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VIVIAN FITZGEORGE ESTCOURT 159 review. Significant verbal reports were required to be con- firmed in writing. As one station-operating subordinate re- ports, "Estcourt ran the show ... did not tolerate short- comings in people ... wanted to know everything ... was extremely interested in personnel training . . . kept aloof . . . was very perceptive and always agreeable to making changes to aid operation no matter who might suggest them." Today, this is caller! hands-on management. He wrote seven papers from 1936 to 1953 that illustrate the very wicie range of his mechanical, chemical, and electri- cal interests. One in particular dealt with generator end-iron heating and stability when operating large generators in the unclerexcitecl region for control of system voltage, thereby extending the load range for this type of operation. Using much firsthand personal experience, he prepared two addi- tional papers: "Manpower and Other Factors Affecting Op- erating Costs in Generating Stations" (ASME 53-A-95) and "Plant Management and Other Factors Affecting Mainte- nance Costs" (ASME 55-A-871. These two papers received the 1955 Prime Movers Award of the American Society of Mechanical Engineers for best international contribution on power plant operations. For several years Mr. Estcourt was chairman of the Edison Electric Institute Prime Movers Equipment Availability Sub- committee. The extremely important committee work that he spearheaded consisted of collecting and analyzing power plant steam generator anct turbine generator equipment availability statistics as reported by nearly all the companies that were members of the Edison Electric Institute. Mr. Estcourt also became active in power station stack dis- charge research, which at that time was of great concern to public authorities ant! the utility industry. He was soon se- lectecI as the chairman of the Edison Electric Institute/U.S. Public Health Service Joint Steering Committee for Stack Plume Opacity Measurement and Evaluation Research. For a period of six or more years, Mr. Estcourt devotee! a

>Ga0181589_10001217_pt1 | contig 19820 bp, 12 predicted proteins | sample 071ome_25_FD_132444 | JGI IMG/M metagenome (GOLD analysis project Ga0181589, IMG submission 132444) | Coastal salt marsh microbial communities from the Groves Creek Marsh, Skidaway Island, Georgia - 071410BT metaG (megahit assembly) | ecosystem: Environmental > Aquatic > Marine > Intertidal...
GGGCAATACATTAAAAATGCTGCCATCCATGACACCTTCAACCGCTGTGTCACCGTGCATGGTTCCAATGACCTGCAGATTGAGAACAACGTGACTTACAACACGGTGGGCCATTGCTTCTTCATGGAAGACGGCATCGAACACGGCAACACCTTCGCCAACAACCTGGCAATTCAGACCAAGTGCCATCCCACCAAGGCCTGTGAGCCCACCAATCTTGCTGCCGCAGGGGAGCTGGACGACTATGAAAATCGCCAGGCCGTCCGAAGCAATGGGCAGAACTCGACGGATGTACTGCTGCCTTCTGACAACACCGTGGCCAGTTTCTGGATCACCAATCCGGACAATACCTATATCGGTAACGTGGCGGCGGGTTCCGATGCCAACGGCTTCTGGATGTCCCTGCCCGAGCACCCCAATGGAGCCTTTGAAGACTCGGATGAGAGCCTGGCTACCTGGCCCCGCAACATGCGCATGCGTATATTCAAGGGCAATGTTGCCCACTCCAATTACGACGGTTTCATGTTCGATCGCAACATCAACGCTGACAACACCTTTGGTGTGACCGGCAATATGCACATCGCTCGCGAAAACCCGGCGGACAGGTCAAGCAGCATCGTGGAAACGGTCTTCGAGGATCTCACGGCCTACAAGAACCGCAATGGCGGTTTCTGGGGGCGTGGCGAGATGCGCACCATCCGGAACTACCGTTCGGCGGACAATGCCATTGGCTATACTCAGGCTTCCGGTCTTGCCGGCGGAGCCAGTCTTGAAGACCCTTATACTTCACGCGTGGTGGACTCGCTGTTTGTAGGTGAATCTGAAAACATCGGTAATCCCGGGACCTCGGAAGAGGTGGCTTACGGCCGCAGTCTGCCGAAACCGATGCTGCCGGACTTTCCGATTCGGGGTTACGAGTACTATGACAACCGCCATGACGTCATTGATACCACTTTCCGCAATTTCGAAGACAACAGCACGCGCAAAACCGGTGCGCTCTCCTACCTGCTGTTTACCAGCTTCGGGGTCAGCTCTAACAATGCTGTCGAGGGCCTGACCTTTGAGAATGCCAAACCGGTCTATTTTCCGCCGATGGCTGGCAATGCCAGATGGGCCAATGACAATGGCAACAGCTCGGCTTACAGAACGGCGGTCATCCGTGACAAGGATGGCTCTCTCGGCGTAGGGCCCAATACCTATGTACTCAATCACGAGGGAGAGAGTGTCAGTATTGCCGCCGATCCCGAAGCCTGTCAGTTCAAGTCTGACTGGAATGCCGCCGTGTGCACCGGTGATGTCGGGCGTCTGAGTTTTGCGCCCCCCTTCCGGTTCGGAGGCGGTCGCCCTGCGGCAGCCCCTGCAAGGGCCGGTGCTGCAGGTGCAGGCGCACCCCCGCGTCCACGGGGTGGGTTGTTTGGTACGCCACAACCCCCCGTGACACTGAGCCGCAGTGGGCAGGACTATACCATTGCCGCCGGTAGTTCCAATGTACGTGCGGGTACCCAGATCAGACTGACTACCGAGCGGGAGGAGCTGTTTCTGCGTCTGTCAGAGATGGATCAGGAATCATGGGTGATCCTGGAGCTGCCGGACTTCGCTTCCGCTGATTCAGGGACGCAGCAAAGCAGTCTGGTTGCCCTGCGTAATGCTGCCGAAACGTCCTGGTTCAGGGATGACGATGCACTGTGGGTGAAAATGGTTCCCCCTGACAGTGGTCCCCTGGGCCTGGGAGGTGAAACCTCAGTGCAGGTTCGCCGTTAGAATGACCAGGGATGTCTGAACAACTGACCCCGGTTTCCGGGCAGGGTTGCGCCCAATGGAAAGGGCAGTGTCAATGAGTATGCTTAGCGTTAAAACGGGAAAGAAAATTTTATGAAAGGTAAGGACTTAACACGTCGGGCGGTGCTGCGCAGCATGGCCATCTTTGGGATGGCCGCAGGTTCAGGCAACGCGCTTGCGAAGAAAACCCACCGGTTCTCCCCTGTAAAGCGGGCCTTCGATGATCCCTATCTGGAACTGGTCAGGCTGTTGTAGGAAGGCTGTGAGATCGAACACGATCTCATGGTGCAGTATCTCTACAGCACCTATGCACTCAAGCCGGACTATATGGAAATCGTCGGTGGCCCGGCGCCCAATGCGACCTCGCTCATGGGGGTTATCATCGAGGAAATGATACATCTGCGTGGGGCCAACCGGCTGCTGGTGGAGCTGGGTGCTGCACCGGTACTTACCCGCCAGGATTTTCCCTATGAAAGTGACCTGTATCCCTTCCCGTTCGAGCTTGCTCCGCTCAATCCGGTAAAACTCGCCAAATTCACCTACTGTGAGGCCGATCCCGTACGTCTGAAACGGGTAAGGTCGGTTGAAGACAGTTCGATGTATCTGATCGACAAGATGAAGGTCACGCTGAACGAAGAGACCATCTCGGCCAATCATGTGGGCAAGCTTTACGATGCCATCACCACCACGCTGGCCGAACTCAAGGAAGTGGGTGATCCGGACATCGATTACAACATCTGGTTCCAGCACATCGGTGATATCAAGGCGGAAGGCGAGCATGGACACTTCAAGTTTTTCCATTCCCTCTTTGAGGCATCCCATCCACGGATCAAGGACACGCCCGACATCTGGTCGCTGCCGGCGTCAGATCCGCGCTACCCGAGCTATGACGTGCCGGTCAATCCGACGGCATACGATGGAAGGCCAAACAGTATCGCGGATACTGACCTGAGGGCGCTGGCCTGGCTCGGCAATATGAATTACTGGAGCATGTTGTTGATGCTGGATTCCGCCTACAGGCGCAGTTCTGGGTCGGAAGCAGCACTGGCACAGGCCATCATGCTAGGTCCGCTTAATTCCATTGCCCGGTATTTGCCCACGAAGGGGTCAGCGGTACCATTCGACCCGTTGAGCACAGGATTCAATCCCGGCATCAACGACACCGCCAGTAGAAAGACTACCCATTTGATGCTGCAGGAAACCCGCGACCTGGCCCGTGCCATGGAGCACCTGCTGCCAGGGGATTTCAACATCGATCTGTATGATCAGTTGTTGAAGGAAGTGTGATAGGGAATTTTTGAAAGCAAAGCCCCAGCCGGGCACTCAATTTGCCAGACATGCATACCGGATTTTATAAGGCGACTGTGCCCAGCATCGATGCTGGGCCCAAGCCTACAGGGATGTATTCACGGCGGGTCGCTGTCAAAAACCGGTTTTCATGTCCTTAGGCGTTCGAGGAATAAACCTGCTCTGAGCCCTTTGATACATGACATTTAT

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160 MEMORIAL TRIBUTES great deal of his time to encouraging graduating engineers to work in the utility industry. He wrote three papers in con- nection with this industry recruitment activity while serving as the American Society for Mechanical Engineers represen- tative on the Engineers Council for Professional Develop- ment Accreditation Team for Engineering Colleges. From 1962 through 1964 Mr. Estcourt continued nits as- sociation with PG&E as a consulting engineer in thermal power production. Late in 1963 he joined the Bechte! Power Corporation as a consulting engineer. He remained! with Bechte] through 1984, completing many assignments to im- prove plant availability, reduce capital and operating costs, and develop a means of reducing stack emissions. The unsatisfactory performance of electrostatic precipita- tors in collecting ash from low-sulfur coals lecl him to intro- cluce the "European Design" electrostatic precipitator in this country for high-efficiency performance with western low- sulfur coals. Mr. Estcourt recognized the need to standardize the measuring ant! reporting of electrical fly ash character- istics to permit the proper sizing of precipitators, and he formed and chaired an Institute of Electrical and Electronics Engineers committee to address this matter. In the field of sulfur dioxide emission control, he combined the spray dryer and baghouse concepts and was a driving force in the clevel- opment and application of this dry sulfur dioxide control system, an approach that is now widely accepted. He pro- ducecl four papers in his eightieth and eighty-first years. Although Mr. Estcourt was a distinctive individual who cir- culatec! broadly, he was also a very private person and never cliscussect his background and experiences. In 1929 he mar- ried Helen Grant, a lovely California lady and companion. The two traveled extensively; their trips included a safari to Africa and travels to many other locales outside the Uniter! States. Mr. Estcourt was elected to the National Academy of En- gineering in 1981. He was a member of numerous other so- cieties throughout his professional life, serving on many .